The main problem I have with the display is that the colors are oversaturated. Additionally, skin tones look ruddy, and whites have a slight yellowish tint. Oversaturation is a common problem among AMOLED displays, Samsung-made or not. Still, it isn’t always a bad thing: Colors on the Note look rich and bright, while blacks are deep.

Using the S Pen

The Galaxy Note includes a Wacom-made S Pen for note-taking and drawing. And as I mentioned earlier, the S Pen is very different from the old styluses you might remember. Wacom pens recognize both right-handed and left-handed users, and the S Pen also mimics the act of physically taking notes: The harder you press the pen on the Note, the thicker and bolder your lines will be.

As of July 10, the Note was upgraded to Android 4.0, “Ice Cream Sandwich,” with a version of TouchWiz that’s similar to the one on the Galaxy S II line of phones. As you might expect, the Galaxy Note also has built-in software and special gestures for the pen.

One handy app, called S Memo Lite, lets you jot down notes from pretty much anywhere in the phone. To pull up the S Memo Lite app, you hold down the button on the pen, and double tap on the display. If you have another app open, the notepad appears on top of it, allowing you to switch back to it easily.

A fuller version of S Memo, S Note Premium Suite, is accessible from the apps menu. In this app, you can add color to your drawing or text, or insert pictures (either via your gallery or from the provided clip art) and shapes.

In Premium Suite, you can now choose from seven different templates: Note, Meeting Note, Idea Note, Magazine, Diary, Recipe, and Travel. These templates let you easily add images, video, maps, and text for whatever you feel like creating in S Note. You can also now record and play back step-by-step details of your drawings and share it with others. While this feature is cool, I don’t really see the purpose of it. I suppose if you want to show somebody step-by-step directions on a map or the like, it could be useful.

Premium Suite also has an automatic shape correction feature, which will straighten any lines and create perfect circles or rectangles. That seems useful for drawing flow charts on the fly. You can also enter basic mathematical equations, and S Note will solve them for you via Wolphram Alpha.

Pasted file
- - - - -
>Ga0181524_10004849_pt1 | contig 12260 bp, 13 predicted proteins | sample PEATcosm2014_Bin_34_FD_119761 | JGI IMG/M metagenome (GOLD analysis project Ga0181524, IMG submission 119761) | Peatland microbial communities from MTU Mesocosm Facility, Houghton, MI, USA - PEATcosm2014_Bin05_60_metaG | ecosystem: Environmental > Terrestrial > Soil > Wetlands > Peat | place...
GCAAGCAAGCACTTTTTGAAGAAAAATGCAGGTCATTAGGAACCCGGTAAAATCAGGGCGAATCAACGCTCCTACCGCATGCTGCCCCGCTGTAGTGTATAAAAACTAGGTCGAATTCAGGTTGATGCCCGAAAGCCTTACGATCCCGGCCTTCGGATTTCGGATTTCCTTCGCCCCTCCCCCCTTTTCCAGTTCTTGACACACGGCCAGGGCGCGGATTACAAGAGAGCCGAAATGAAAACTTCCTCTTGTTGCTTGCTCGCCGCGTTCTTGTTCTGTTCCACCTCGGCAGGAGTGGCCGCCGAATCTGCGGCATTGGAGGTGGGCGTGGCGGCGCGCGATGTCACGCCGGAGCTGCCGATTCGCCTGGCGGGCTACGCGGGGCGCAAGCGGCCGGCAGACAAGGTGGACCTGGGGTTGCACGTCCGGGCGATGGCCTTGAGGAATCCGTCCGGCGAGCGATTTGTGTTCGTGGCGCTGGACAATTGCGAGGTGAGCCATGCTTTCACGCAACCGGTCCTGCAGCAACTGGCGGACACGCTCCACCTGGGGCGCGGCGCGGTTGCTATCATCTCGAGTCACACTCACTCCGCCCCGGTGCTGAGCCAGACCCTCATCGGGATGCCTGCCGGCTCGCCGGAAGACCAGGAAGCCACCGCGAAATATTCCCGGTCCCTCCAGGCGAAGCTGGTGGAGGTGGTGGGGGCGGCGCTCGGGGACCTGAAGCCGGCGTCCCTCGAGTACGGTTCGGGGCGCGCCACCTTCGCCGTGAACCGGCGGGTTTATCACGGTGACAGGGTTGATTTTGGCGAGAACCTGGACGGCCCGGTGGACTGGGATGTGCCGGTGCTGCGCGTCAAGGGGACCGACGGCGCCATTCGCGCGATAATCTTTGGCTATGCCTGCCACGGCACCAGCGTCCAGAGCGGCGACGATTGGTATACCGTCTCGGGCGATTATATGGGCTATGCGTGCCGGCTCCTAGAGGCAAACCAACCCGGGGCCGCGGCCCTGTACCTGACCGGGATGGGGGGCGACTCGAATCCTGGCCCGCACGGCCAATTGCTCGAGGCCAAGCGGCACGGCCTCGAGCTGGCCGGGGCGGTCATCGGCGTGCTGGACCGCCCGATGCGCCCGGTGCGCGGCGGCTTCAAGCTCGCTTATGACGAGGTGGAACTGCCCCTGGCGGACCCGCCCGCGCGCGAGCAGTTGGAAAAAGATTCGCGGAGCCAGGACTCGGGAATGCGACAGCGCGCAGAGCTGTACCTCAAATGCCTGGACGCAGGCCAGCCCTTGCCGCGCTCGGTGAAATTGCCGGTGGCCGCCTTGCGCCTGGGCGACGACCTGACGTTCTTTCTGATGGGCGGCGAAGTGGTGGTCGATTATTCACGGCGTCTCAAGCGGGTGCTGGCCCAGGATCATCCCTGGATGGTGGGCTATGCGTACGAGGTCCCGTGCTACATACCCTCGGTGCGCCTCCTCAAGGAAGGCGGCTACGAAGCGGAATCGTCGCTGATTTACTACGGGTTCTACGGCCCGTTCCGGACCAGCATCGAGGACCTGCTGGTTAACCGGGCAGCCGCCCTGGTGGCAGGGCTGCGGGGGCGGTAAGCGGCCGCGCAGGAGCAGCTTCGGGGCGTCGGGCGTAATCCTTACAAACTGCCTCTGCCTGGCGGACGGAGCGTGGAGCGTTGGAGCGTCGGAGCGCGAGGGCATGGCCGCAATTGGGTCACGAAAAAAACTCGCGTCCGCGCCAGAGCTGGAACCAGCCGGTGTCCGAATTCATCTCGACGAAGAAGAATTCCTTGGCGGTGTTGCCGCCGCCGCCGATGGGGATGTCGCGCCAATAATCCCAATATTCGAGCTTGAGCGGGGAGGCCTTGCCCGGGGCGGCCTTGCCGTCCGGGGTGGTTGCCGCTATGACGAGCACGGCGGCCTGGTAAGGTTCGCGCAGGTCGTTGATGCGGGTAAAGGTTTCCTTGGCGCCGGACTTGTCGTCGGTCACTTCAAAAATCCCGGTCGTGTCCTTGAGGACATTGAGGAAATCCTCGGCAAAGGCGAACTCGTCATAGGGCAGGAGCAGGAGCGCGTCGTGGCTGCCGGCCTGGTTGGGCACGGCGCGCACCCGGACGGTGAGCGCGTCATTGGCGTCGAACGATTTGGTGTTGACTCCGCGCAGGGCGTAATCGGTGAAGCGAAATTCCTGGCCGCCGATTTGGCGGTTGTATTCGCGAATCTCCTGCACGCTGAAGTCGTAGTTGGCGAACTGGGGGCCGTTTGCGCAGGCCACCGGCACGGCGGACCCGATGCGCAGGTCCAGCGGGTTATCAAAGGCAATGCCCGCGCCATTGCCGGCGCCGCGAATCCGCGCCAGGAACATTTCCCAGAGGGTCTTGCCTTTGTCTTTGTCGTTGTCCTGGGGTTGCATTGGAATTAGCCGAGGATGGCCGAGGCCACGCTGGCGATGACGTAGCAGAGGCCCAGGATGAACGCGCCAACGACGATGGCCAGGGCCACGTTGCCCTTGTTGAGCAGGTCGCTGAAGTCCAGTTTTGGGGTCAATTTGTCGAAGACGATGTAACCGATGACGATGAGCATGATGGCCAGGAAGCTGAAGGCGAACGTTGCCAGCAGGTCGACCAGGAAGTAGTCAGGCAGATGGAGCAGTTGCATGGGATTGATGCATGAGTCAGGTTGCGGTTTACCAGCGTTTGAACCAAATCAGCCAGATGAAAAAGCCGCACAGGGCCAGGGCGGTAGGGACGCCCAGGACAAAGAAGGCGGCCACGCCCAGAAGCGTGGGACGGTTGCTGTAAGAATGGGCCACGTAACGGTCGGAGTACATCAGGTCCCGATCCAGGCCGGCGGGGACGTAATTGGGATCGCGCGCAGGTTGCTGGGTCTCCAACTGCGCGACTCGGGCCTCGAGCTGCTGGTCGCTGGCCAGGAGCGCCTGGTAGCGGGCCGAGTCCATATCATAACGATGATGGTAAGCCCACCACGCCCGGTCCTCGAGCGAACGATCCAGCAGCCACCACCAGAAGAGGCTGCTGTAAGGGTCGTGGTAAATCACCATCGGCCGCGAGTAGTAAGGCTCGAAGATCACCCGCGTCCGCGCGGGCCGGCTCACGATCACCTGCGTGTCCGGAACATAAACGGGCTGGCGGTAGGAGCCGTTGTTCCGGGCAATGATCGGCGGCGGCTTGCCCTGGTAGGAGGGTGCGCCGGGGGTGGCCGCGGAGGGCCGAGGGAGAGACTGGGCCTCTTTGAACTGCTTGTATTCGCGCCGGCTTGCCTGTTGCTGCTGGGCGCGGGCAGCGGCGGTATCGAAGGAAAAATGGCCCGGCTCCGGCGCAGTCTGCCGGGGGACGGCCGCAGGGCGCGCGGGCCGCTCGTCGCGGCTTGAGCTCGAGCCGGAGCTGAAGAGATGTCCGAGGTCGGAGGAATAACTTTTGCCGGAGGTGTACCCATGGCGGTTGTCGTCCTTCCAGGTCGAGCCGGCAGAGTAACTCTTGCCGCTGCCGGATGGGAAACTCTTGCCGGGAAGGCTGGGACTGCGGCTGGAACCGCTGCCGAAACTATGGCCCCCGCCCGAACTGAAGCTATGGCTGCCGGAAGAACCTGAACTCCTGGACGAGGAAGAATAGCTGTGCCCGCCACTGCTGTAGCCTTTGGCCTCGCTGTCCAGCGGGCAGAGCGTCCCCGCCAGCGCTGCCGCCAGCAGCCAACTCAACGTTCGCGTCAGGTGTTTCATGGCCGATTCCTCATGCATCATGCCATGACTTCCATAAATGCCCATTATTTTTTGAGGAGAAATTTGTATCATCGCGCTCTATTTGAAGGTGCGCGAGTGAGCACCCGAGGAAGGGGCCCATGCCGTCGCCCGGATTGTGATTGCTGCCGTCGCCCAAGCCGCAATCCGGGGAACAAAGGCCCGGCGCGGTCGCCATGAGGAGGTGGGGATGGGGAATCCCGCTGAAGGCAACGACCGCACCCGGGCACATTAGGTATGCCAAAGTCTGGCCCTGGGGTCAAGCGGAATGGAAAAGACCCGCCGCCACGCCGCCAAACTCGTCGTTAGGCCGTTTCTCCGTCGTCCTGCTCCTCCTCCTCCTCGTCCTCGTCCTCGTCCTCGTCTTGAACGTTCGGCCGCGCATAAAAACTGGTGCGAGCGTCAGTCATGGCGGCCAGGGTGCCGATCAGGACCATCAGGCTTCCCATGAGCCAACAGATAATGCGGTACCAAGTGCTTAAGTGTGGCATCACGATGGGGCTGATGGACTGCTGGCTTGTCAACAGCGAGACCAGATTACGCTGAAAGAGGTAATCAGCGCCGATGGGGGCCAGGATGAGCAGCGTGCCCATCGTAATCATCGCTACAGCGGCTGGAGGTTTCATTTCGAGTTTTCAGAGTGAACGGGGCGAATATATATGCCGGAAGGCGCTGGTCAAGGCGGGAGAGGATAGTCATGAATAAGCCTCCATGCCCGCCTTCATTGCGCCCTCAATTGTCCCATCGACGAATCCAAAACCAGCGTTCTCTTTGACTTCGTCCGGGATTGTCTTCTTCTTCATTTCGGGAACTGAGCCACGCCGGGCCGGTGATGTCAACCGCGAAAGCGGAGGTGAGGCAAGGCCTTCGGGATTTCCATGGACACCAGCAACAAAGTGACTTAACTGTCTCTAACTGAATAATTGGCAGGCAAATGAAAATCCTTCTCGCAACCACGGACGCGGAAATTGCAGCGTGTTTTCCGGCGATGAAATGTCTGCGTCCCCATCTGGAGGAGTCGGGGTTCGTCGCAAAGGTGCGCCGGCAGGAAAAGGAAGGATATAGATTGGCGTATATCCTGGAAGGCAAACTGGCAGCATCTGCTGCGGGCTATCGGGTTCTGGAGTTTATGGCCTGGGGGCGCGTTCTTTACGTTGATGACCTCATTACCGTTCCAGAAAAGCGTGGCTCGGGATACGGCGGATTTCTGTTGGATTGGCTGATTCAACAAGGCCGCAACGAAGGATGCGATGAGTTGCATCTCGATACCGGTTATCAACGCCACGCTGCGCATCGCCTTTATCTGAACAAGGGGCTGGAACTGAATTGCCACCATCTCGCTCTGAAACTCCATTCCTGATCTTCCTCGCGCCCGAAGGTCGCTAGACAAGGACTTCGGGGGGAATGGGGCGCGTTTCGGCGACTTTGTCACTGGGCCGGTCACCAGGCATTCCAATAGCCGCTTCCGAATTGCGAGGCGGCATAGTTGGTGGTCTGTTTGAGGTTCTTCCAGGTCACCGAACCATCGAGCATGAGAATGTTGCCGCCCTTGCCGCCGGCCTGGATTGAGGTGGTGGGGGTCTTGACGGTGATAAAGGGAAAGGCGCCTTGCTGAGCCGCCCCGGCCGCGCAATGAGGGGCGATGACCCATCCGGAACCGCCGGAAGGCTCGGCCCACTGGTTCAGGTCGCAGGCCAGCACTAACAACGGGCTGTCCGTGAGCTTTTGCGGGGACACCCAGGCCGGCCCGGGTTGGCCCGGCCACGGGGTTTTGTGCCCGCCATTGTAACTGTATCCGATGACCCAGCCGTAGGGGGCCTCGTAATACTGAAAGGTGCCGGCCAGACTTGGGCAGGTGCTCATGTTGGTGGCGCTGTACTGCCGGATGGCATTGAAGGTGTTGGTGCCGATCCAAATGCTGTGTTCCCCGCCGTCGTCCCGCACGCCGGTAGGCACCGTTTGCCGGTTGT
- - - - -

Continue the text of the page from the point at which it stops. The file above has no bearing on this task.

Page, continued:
You can also take screenshots by pressing and holding the pen to whatever item you want to capture. Your shot then opens in a simple photo-editing app that lets you crop the screenshot in either lasso or rectangle mode.

Writing on the Galaxy Note takes some getting used to. At first, I was appalled at how horrible my handwriting looked. Once I got the hang of using the pen, though, I started to enjoy it. As somebody who is constantly doodling and prefers writing down notes to typing them, I liked being able to jot down ideas or reminders. Also, the keyboard has a pen mode that will convert your handwriting into text. I thought it did a pretty good job of recognizing my handwriting, though a few times, it misinterpreted what I was trying to write.

Pen gestures involve a learning curve, as well. To go “back,” you hold down the pen’s button and swipe to the left. To go to the home screen, you drag the pen from top to bottom while pressing the pen button. And if you want to open Menus, you swipe from bottom to top while pressing the button. Once you get accustomed to relying on the pen rather than on the hardware buttons, navigating the Note is a breeze. You can, of course, use the hardware buttons at any time if you don’t like the pen gestures.

If the S Pen feels too wimpy (or gives you horrible flashbacks of your capacitive-touch Windows Mobile phone), you can invest in the S Pen Holder Kit (sold separately). The accessory is basically a standard writing-pen shell for the S Pen, complete with a pocket clip.

Pen-Friendly Apps and Other Software

The selection of pen-friendly apps feels a bit anemic. Samsung says that the SDK for the Galaxy Note and S Pen will be available to developers soon (though the company doesn’t specify when). I see a lot of potential for creative programs and productivity apps, as well as games that incorporate the S Pen (think Nintendo DS-style games).